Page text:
“On weekdays you can’t take heed not to despise them,” said Mrs. Proudie, “because then they are out in the fields. On weekdays they belong to their parents, but on Sundays they ought to belong to the clergyman.” And the finger was again raised.

The master began to understand and to share the intense disgust which the archdeacon always expressed when Mrs. Proudie’s name was mentioned. What was he to do with such a woman as this? To take his hat and go would have been his natural resource, but then he did not wish to be foiled in his object.

“My lord,” said he, “I wanted to ask you a question on business, if you could spare me one moment’s leisure. I know I must apologize for so disturbing you, but in truth I will not detain you five minutes.”

“Certainly, Master, certainly,” said the bishop; “my time is quite yours — pray make no apology, pray make no apology.”

“You have a great deal to do just at the present moment, Bishop. Do not forget how extremely busy you are at present,” said Mrs. Proudie, whose spirit was now up, for she was angry with her visitor.

“I will not delay his lordship much above a minute,” said the Master of Lazarus, rising from his chair and expecting that Mrs. Proudie would now go, or else that the bishop would lead the way into another room.

But neither event seemed likely to occur, and Dr. Gwynne stood for a moment silent in the middle of the room.

“Perhaps it’s about Hiram’s Hospital?” suggested Mrs. Proudie.

Dr. Gwynne, lost in astonishment, and not knowing what else on earth to do, confessed that his business with the bishop was connected with Hiram’s Hospital.

“His lordship has finally conferred the appointment on Mr. Quiverful this morning,” said the lady.

Dr. Gwynne made a simple reference to the bishop, and finding that the lady’s statement was formally confirmed, he took his leave. “That comes of the reform bill,” he said to himself as he walked down the bishop’s avenue. “Well, at any rate the Greek play bishops were not so bad as that.”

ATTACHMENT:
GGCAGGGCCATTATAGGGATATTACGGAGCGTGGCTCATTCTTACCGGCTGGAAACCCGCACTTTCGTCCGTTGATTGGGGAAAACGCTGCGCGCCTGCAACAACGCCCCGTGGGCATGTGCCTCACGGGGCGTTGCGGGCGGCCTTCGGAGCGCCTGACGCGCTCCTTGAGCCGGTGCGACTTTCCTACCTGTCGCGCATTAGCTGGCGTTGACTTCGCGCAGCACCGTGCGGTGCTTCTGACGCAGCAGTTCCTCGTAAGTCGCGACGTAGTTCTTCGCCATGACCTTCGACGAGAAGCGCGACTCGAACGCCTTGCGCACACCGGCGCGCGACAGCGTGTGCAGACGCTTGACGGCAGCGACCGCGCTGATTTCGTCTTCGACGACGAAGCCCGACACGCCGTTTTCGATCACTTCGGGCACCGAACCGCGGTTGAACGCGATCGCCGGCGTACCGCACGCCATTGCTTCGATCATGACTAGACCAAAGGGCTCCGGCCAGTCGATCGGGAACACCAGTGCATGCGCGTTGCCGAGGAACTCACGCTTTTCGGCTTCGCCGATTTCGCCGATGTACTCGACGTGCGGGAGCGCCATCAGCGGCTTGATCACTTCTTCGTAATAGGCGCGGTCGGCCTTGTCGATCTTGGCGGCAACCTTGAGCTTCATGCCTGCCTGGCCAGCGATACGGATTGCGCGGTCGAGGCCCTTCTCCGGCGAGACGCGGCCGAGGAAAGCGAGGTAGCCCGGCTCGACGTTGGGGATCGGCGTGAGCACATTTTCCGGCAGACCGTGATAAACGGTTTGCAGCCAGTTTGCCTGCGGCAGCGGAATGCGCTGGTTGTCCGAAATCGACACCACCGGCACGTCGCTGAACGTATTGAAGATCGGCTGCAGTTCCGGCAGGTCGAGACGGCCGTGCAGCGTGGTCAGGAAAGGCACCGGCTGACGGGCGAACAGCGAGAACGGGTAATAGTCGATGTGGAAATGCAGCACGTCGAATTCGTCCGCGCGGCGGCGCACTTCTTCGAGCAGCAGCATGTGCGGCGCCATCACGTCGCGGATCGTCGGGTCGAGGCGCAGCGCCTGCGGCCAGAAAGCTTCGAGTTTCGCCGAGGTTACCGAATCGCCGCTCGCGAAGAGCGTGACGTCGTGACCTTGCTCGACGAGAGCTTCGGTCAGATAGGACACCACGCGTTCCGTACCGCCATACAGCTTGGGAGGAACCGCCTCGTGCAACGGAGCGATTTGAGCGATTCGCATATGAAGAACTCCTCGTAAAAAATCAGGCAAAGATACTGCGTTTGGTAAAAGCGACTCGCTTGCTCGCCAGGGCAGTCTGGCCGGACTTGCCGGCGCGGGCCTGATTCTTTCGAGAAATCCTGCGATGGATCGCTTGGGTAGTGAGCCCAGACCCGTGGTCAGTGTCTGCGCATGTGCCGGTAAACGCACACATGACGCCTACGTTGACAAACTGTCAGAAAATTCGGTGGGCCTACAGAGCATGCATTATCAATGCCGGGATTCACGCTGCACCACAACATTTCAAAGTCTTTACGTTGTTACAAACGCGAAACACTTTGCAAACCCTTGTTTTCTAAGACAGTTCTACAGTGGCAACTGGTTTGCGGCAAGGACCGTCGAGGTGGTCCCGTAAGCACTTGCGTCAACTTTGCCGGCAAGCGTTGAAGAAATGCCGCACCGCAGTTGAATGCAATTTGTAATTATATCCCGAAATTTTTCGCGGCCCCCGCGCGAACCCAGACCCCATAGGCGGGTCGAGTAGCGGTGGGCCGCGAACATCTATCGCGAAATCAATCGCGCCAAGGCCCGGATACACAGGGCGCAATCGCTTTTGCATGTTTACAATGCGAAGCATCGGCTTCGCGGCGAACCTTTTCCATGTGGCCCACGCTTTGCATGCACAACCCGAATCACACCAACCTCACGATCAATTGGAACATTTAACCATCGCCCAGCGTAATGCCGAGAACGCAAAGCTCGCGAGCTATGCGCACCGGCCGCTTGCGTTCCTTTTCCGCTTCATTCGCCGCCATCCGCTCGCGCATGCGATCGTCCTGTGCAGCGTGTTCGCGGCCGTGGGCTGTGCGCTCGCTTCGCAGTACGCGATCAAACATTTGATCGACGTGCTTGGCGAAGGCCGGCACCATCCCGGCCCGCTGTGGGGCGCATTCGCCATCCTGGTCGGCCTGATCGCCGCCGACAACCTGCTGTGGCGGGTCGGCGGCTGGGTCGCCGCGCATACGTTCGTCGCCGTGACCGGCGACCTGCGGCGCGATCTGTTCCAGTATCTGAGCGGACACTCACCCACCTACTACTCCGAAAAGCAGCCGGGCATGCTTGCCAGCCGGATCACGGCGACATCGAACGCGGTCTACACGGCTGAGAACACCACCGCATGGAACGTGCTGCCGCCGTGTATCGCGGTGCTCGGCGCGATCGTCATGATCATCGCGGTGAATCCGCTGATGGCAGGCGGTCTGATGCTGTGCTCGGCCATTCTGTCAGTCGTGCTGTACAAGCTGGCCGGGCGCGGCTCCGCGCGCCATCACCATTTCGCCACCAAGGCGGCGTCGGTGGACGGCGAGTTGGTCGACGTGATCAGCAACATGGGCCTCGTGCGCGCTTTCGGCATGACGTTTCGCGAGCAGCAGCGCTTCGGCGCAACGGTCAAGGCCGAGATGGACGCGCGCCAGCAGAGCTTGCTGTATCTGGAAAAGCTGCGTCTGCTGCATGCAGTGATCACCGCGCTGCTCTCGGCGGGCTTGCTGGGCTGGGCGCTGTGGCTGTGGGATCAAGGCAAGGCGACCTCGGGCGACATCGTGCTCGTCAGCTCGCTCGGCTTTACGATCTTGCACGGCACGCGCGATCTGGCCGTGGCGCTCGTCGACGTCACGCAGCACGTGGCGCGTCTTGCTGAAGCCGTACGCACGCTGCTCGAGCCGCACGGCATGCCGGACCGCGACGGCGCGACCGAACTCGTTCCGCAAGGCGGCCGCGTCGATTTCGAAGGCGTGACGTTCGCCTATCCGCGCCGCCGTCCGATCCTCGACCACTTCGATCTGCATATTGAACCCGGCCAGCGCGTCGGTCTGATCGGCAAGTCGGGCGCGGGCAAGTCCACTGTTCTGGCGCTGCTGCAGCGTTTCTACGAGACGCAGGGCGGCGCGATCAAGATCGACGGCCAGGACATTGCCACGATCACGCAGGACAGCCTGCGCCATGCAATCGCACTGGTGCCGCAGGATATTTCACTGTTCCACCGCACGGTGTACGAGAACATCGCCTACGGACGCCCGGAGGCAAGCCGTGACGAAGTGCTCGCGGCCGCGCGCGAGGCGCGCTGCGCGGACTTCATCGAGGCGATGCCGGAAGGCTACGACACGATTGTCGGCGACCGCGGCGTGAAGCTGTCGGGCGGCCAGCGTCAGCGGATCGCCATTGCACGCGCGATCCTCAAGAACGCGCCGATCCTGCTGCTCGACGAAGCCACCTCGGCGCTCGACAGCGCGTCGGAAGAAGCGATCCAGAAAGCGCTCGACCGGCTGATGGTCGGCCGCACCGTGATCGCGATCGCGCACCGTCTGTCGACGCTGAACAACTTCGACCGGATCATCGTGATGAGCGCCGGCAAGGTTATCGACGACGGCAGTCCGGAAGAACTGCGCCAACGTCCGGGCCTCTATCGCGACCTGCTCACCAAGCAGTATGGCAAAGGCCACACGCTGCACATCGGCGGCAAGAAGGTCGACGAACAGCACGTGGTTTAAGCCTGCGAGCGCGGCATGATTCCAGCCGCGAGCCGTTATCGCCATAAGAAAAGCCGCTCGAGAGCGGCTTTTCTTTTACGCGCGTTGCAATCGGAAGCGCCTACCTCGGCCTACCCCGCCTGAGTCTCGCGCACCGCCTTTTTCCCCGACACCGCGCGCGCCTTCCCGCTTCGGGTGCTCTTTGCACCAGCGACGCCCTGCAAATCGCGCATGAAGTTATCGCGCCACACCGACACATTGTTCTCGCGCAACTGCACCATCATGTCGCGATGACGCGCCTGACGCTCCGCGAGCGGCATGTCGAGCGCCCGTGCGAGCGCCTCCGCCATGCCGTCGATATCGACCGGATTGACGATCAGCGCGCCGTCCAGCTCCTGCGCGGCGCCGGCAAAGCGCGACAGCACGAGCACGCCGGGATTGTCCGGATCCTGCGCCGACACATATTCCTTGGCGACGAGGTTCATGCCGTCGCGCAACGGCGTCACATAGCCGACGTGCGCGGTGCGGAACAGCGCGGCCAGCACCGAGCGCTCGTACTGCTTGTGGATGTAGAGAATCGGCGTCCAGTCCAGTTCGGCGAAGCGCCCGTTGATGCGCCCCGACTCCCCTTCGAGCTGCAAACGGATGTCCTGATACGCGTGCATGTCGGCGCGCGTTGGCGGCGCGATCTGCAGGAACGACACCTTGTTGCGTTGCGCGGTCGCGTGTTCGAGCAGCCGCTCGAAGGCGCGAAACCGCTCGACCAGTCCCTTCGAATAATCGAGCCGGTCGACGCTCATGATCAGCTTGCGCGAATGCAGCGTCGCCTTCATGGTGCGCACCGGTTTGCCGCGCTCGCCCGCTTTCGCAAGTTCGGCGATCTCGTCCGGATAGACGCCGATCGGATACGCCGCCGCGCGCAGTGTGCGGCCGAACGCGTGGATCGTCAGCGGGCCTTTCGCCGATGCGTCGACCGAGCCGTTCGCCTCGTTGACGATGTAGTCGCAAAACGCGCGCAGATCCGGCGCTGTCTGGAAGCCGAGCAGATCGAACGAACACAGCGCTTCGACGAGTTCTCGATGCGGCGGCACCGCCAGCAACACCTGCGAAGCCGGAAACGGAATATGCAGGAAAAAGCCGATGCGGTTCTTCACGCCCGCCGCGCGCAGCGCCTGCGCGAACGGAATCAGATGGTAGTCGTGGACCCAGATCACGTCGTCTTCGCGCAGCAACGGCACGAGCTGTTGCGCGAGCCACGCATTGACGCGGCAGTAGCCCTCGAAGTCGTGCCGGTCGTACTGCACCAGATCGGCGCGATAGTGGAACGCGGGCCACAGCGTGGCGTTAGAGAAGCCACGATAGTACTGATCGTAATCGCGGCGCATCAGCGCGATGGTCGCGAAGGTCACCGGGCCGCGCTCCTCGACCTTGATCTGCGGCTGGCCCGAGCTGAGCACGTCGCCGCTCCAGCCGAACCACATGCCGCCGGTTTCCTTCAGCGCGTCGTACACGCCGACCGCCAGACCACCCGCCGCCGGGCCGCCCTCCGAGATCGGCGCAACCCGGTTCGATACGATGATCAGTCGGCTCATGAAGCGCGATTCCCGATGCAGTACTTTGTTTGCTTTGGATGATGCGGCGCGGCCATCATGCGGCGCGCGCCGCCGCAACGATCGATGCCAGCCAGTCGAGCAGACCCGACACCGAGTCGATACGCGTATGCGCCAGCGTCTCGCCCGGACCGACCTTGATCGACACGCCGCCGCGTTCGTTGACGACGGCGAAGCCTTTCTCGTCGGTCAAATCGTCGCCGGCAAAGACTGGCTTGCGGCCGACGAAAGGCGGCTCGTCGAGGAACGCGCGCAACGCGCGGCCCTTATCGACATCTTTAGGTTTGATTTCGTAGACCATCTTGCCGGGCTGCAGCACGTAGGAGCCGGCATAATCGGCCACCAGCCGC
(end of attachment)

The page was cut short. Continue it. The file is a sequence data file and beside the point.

It has been said that Mr. Slope, as he started for Ullathorne, received a dispatch from his friend Mr. Towers, which had the effect of putting him in that high good humour which subsequent events somewhat untowardly damped. It ran as follows. Its shortness will be its sufficient apology.

MY DEAR SIR, I wish you every success. I don’t know that I can help you, but if I can, I will. Yours ever, T. T. 30/9/185-There was more in this than in all Sir Nicholas Fitzwhiggin’s flummery; more than in all the bishop’s promises, even had they been ever so sincere; more than in any archbishop’s good word, even had it been possible to obtain it. Tom Towers would do for him what he could.

Mr. Slope had from his youth upwards been a firm believer in the public press. He had dabbled in it himself ever since he had taken his degree, and he regarded it as the great arranger and distributor of all future British terrestrial affairs whatever. He had not yet arrived at the age, an age which sooner or later comes to most of us, which dissipates the golden dreams of youth. He delighted in the idea of wresting power from the hands of his country’s magnates and placing it in a custody which was at any rate nearer to his own reach. Sixty thousand broadsheets dispersing themselves daily among his reading fellow citizens formed in his eyes a better depot for supremacy than a throne at Windsor, a cabinet in Downing Street, or even an assembly at Westminster. And on this subject we must not quarrel with Mr. Slope, for the feeling is too general to be met with disrespect.